In this page we well explain how the gauges in your car and truck work, as you know these gauges are usually mounted in the instrument cluster, some makes an models may have a couple of gauges mounted in the center console, regardless of their location their purpose remains the same.
- The main purpose of the gauges in your vehicle is to let you know what's happening inside the engine compartment, without these gauges you would be completely unaware of your engine's temperature, oil pressure or lack of it, speed, engine RPM's and so forth.
- The most common gauges mounted in the instrument cluster in most vehicles are: speedometer, tachometer, fuel level, water temperature, and oil pressure. Some vehicles may use warning lights instead of gauges for the water temperature and oil pressure, they may use a combination of both.
- There are other gauges that are found in high performance vehicles or some enthusiasts choose to install aftermarket gauges that monitor engine oil temperature, transmission temperature, fuel pressure, automatic transmission fluid pressure among others.
- Our goal is to show you how each of these gauges work to allow you to diagnose and repair any problems related to these gauges.
Speedometer: The speedometer in older vehicles is composed of 3 different parts: speedometer gauge, speedometer cable and speedometer drive gears. The speedometer gauge as you know has a needle that moves up as the vehicle's speed increases, this older speedometer gauge is a mechanical version, it has moving parts inside that turn, the circular movement is transmitted by the speedometer cable, this cable gets the circular motion from the speedometer drive gears, these gears are usually mounted in the transmission's tail shaft or the transfer case if the vehicle is 4wd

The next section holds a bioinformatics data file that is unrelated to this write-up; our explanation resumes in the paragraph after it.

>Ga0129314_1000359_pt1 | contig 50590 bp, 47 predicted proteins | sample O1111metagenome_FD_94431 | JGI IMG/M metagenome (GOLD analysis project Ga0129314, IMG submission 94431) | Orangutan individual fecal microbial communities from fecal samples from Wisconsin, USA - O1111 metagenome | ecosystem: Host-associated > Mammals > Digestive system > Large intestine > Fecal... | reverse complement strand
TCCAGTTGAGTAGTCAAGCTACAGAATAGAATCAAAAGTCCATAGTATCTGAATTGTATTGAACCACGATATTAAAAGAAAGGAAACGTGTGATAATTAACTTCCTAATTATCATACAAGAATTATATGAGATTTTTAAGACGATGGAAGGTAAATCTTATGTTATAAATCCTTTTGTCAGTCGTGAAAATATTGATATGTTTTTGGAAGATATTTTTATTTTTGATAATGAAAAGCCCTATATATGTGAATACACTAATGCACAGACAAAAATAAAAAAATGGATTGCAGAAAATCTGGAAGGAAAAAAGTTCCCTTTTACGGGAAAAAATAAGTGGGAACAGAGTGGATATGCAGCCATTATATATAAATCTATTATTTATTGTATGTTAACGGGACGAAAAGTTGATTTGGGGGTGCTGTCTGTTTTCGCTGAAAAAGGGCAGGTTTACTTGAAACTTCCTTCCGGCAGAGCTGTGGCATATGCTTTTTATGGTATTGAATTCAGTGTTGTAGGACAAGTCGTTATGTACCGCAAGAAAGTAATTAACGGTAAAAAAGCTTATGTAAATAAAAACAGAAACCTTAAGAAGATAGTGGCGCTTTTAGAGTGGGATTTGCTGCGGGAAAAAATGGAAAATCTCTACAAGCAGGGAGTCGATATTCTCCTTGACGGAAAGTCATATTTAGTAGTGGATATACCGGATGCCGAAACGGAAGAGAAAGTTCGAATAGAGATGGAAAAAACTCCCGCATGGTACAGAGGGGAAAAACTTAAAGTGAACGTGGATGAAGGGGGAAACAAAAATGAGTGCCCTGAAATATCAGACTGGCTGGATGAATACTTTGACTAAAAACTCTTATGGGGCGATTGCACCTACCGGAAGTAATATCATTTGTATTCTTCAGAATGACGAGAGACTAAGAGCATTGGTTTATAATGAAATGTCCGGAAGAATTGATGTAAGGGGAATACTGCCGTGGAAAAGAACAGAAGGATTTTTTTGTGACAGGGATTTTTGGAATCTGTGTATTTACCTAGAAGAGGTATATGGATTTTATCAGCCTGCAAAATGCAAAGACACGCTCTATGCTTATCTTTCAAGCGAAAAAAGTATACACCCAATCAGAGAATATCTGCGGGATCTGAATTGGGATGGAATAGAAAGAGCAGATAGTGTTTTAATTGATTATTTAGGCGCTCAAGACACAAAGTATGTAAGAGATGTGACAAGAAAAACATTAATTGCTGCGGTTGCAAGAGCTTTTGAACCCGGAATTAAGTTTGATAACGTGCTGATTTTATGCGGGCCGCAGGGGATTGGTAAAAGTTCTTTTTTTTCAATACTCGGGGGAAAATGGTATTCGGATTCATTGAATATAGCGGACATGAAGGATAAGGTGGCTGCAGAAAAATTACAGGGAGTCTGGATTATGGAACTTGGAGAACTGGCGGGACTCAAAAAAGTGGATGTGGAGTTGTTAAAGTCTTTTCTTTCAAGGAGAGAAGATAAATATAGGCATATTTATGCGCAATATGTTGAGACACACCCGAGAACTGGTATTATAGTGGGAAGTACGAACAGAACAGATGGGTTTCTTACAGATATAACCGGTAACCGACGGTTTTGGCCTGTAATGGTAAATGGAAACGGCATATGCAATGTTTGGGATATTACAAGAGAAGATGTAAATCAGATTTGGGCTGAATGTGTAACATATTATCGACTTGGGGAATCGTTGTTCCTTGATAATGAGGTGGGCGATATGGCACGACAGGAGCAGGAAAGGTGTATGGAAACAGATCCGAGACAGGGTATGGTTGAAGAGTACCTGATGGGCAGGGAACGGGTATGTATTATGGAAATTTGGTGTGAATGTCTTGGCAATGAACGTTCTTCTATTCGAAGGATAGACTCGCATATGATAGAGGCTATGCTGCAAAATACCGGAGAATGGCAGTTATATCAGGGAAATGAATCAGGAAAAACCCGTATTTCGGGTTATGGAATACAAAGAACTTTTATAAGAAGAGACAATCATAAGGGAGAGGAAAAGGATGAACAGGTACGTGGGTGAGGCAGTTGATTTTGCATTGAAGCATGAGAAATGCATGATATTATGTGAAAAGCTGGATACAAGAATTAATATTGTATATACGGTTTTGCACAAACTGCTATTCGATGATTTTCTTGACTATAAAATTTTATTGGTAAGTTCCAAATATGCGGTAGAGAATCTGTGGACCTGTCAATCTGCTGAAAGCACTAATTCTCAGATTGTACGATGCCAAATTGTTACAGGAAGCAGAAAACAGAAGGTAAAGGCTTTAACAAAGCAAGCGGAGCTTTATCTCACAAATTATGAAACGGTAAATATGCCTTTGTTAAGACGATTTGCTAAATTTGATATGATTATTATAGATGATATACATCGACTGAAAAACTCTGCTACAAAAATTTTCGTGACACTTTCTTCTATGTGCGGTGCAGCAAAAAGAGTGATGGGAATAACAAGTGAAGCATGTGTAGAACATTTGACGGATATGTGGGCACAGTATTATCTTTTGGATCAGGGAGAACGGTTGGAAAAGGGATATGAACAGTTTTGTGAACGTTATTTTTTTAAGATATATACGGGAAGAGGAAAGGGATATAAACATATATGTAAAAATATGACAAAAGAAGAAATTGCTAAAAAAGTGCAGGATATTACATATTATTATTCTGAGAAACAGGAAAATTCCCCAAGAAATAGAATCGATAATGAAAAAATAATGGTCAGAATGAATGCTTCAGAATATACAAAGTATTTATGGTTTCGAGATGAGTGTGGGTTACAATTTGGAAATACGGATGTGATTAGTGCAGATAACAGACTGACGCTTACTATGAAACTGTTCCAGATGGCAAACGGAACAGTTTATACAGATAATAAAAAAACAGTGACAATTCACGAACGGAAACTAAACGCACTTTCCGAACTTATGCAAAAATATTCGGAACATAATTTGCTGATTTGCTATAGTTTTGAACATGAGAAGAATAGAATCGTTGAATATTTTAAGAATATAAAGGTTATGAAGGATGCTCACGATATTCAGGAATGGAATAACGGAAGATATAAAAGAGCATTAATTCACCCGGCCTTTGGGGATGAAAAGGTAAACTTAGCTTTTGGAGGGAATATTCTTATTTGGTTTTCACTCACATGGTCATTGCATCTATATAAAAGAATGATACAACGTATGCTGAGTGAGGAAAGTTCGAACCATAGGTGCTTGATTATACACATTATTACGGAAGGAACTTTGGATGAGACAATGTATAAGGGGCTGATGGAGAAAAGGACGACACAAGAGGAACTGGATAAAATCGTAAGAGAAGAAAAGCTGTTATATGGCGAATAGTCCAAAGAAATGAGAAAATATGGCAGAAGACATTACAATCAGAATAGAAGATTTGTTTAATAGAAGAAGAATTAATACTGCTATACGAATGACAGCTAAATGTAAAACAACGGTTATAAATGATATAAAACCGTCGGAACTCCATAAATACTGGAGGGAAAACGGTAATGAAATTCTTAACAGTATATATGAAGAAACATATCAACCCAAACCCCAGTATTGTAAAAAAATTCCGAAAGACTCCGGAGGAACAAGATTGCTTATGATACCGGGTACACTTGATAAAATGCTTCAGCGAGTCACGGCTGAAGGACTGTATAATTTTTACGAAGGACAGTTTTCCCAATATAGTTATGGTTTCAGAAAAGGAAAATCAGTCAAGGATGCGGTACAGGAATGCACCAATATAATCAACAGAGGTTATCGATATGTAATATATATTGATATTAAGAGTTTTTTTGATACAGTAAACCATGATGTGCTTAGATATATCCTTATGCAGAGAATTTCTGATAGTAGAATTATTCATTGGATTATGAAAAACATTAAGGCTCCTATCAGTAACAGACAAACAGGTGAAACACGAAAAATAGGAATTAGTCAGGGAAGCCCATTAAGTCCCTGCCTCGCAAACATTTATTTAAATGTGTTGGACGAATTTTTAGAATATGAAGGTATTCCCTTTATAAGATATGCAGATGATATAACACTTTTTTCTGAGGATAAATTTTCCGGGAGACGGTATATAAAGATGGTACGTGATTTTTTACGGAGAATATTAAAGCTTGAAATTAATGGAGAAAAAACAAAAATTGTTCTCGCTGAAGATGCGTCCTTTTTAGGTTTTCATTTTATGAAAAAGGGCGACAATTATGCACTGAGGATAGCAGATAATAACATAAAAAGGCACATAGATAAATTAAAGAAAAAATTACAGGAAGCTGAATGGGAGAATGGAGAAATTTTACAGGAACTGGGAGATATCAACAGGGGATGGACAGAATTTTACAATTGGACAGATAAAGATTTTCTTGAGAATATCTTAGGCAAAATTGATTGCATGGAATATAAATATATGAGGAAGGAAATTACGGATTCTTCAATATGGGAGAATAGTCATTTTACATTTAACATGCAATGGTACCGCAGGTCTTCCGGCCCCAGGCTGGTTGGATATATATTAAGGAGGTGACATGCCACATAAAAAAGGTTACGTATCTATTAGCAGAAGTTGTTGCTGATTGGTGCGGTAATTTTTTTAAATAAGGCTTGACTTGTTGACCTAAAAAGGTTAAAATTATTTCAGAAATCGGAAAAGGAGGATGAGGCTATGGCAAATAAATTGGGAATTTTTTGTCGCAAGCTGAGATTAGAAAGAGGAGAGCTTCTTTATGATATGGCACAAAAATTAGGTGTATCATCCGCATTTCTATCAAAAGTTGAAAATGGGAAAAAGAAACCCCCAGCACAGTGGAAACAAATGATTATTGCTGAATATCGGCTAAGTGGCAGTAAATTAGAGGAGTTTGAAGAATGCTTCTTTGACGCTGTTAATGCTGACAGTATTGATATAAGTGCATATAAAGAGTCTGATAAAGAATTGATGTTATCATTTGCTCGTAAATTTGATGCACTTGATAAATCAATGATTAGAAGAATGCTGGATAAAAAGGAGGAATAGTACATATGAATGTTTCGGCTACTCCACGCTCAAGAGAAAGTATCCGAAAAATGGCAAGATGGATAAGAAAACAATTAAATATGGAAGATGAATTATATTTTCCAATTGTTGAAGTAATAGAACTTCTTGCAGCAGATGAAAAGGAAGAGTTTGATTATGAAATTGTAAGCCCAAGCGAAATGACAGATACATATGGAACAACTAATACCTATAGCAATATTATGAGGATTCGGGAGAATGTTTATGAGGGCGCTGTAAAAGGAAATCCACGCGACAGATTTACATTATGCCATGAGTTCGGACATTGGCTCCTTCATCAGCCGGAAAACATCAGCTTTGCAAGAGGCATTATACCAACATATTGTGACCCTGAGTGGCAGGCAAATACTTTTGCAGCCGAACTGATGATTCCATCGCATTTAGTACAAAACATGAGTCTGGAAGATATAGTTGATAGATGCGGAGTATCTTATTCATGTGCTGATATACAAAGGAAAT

. The odometer and trip meter are usually part of the same gauge, specially because they use the same signal to keep track of the miles traveled.
The speedometer gauge has counterweights that regulate the movement of the needle, without these counter weights the needle would spin out of control , each gauge has been preset by the manufacturer to have an accurate reading depending on differential ratio and tire size, if any of these two items is changed ( installing larger tires for instance ) it will cause an inaccurate speedometer reading . There are two ways to restore the speedometer reading after a tire size or gear ratio change in a mechanical speedometer gauge, one is to install a gear reduction between the speedometer drive gears and the speedometer cable, the second option is to have the speedometer gauge re-calibrated by a specialized shop, most owners choose the first option because is much cheaper and easier to do.
Newer vehicles equipped with electronic fuel injection don't have a speedometer cable anymore, these newer vehicles use a speedometer sensor mounted on the transmission tail housing or the transfer case to convert the circular motion signal received from the speedometer drive gears in to an electric signal that can be read by the ECM ( engine control computer ), the computer sends this signal to the speedometer gauge, the needle will move accordingly depending on the electrical pulses being received.